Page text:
True, Rippon’s version of the facts leaves much to be desired. There are a number of errors in the post which make it apparent that, even looked at in the most charitable light, Rippon’s grasp of the situation was woefully inadequate. The point about not withholding information from the police, for instance, is downright misleading (whether deliberately so or not). That’s certainly conduct unbecoming in the editor of a programme of Newsnight’s calibre.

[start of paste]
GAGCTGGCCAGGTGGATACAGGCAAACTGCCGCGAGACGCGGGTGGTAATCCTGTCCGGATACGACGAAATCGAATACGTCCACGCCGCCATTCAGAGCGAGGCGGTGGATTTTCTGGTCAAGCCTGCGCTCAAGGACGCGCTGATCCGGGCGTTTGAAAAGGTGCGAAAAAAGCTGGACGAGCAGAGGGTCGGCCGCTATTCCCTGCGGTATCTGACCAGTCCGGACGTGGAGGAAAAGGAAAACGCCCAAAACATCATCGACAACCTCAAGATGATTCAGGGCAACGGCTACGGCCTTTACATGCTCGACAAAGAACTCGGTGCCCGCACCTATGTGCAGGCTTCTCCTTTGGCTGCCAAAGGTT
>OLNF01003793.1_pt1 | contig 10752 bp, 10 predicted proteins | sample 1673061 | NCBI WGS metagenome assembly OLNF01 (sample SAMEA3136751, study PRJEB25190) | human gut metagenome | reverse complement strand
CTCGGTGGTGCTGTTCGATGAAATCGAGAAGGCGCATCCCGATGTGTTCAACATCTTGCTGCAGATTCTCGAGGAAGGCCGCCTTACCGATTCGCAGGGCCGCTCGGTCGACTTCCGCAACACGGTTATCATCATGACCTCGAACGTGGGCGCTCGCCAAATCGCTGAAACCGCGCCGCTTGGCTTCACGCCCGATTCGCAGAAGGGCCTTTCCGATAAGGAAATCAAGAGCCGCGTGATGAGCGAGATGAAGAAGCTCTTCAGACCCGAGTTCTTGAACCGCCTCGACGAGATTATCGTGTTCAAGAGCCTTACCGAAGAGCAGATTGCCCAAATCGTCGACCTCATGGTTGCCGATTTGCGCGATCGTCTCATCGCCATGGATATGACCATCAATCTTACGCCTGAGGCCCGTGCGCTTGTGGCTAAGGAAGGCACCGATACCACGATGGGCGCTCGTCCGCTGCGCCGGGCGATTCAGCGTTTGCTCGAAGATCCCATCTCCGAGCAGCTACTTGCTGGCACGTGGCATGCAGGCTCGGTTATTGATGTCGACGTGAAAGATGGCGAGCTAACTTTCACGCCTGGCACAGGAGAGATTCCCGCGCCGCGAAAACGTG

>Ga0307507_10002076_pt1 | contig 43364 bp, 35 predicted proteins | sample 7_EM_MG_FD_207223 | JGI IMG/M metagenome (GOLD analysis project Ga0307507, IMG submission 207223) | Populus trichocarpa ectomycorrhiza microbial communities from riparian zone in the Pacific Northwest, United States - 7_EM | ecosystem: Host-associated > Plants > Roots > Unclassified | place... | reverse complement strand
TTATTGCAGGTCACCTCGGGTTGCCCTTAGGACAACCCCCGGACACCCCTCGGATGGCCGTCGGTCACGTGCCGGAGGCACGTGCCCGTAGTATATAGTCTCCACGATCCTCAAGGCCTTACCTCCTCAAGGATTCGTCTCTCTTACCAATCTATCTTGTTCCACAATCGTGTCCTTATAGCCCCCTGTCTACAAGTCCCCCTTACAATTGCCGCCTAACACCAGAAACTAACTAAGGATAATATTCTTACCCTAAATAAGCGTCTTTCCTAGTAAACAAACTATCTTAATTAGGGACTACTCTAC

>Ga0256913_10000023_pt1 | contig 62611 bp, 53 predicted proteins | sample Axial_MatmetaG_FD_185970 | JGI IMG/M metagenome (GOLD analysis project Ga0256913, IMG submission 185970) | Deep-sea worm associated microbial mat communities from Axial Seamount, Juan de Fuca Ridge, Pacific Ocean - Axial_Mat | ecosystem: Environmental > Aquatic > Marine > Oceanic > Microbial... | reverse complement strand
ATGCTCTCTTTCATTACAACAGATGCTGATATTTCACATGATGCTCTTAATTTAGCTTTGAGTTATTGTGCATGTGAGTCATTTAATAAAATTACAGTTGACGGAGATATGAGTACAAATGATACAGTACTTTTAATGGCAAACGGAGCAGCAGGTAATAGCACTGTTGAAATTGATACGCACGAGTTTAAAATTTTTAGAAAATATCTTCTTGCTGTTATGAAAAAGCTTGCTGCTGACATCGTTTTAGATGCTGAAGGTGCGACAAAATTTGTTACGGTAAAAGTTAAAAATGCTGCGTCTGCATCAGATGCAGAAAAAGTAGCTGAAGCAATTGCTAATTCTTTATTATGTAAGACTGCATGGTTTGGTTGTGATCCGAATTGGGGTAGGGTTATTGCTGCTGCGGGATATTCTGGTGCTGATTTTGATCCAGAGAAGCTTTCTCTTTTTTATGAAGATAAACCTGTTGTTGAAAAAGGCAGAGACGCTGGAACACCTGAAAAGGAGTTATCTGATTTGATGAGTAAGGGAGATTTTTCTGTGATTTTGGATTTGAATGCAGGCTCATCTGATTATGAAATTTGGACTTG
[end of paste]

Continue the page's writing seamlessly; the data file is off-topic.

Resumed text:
But all this proves very little, except that Rippon was desperate for some ex-post facto sticking plaster to justify a decision that he himself may have found incompatible with his professional ethics. The question is: how did he arrive at that decision? Hard evidence has yet to surface, but circumstantially there seem a number of things that just don’t add up. At one moment, Rippon is reported by the Newsnight editorial team to be upbeat about the Savile programme’s prospects; the next, he has decided to shelve it. Apparently, this happened very soon after he had informed the BBC’s head of news, Helen Boaden, of the programme’s content and intention. Boaden then told her boss, Entwistle. But, according to him, only in the most airy, abstract manner. With the result that this normally competent media professional entirely failed to recognise the Newsnight investigation might in, some way, undermine a lavish tribute programme shortly to be aired in Sir Jimmy’s honour – and make complete fools of the Corporation’s senior executives at the same time. That at least is what he is asking us to believe, since he clearly took no action to review the tribute programme.